Chances are, you or someone you know will be involved in the Criminal Justice system, either as a defendant, a victim or a witness. You may very well have a high-stakes squabble over money, which would be routed into Civil Court. With over 50% of marriages ending in divorce, there is also a high probability that you end up in a Family Court. And, of course, one of the ugliest truths of life is that you and everyone you are related to will eventually die, likely to leave behind an estate that must be probated in Court.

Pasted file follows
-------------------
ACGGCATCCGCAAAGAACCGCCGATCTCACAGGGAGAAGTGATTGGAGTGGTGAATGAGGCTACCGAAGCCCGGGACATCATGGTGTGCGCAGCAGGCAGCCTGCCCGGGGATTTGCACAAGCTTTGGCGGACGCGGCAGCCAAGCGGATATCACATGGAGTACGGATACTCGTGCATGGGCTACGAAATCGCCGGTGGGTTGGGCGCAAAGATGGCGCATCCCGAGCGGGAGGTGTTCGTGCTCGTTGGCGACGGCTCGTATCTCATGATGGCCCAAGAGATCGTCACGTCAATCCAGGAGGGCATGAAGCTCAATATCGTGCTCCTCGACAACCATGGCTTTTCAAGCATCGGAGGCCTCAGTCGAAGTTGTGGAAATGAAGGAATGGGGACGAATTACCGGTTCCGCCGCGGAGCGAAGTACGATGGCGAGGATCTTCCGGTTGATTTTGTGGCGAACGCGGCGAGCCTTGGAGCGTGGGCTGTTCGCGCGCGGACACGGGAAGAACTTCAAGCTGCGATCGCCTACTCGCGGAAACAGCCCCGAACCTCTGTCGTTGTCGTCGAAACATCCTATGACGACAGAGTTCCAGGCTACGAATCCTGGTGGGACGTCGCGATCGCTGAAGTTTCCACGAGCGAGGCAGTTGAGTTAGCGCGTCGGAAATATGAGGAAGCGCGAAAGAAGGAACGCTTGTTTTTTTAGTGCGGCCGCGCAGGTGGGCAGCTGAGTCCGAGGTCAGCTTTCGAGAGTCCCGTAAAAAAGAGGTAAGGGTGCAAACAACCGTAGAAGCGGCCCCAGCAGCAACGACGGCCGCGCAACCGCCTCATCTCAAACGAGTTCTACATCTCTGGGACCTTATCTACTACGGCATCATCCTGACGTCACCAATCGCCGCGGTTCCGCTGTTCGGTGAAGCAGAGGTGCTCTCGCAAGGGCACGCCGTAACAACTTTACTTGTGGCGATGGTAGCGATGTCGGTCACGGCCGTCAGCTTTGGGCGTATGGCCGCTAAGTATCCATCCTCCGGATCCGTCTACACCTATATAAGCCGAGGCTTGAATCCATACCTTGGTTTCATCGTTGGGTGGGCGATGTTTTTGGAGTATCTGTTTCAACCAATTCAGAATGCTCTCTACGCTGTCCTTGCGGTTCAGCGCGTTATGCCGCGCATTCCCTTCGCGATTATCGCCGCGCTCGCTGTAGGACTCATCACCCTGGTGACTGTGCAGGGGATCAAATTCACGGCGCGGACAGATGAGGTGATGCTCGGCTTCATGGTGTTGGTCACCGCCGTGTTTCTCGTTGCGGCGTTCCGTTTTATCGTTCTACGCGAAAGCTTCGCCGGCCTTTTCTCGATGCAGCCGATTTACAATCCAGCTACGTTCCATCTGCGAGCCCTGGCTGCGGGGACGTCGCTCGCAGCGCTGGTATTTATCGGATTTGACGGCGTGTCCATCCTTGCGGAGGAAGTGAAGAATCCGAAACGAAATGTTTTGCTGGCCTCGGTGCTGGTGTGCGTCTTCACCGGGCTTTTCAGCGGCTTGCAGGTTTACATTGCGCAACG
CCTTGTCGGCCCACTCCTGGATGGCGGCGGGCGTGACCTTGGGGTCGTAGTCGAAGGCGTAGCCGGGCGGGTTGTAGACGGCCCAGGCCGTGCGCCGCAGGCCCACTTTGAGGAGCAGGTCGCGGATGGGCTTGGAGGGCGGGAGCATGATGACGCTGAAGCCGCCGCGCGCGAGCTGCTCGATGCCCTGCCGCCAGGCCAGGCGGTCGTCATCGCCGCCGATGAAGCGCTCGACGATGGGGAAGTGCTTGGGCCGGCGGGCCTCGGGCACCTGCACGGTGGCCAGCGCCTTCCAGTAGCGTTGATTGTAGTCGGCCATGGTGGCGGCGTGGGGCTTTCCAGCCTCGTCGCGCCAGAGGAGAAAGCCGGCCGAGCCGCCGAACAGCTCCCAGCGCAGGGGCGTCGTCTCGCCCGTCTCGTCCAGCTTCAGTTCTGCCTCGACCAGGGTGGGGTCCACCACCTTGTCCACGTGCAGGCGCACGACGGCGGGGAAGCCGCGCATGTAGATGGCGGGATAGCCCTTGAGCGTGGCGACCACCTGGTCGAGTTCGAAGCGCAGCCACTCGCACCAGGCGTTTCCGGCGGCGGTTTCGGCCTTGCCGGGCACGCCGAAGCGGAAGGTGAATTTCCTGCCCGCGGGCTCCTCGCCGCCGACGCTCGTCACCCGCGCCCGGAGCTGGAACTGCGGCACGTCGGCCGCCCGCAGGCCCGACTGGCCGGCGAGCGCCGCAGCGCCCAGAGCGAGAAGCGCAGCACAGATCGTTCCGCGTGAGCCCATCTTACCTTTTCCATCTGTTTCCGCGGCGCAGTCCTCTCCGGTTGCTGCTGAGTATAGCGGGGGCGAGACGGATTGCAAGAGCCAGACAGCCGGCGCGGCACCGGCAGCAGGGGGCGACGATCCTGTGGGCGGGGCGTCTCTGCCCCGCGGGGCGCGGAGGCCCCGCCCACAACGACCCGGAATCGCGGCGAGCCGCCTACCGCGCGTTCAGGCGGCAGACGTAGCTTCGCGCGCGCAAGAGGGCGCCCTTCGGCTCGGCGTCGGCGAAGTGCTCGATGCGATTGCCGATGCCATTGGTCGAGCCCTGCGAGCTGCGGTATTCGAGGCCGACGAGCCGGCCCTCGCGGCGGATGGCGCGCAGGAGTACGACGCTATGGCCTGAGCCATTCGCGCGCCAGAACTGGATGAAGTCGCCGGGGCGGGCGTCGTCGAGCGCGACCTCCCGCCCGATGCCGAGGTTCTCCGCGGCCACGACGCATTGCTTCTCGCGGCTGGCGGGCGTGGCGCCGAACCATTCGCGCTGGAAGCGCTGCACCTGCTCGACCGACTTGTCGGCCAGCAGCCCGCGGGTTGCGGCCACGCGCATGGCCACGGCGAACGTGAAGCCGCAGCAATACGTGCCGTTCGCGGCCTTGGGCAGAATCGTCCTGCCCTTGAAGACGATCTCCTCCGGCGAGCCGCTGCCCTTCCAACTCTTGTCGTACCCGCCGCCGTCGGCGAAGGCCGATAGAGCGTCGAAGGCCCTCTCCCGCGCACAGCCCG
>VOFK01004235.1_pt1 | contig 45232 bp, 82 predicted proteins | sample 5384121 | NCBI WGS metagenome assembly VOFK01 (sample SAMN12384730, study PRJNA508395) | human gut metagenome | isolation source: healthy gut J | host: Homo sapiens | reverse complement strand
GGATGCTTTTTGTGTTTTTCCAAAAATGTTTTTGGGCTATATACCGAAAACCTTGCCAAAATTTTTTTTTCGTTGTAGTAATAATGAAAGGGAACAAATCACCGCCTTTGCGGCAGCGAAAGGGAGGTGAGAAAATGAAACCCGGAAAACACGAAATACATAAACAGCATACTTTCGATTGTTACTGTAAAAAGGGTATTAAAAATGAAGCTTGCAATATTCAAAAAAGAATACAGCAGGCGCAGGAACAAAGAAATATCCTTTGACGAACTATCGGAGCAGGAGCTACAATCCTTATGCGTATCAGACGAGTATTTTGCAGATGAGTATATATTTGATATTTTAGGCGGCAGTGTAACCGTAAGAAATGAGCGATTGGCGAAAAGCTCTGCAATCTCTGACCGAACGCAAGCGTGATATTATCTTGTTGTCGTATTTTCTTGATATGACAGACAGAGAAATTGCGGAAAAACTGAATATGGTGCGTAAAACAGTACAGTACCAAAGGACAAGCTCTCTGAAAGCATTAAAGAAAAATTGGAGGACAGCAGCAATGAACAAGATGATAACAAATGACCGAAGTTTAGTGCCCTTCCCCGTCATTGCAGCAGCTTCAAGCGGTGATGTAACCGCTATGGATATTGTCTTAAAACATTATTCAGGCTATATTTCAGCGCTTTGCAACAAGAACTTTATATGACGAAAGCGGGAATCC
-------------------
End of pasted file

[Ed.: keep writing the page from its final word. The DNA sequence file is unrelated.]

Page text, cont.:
My parting advice is merely to do a little digging about these judicial offices yourself, because straight ticket voting –in many instances– simply will not cut it. Many incumbent Republican Judges are decent and fair legal minds, but many are not. It’s up to you to change that.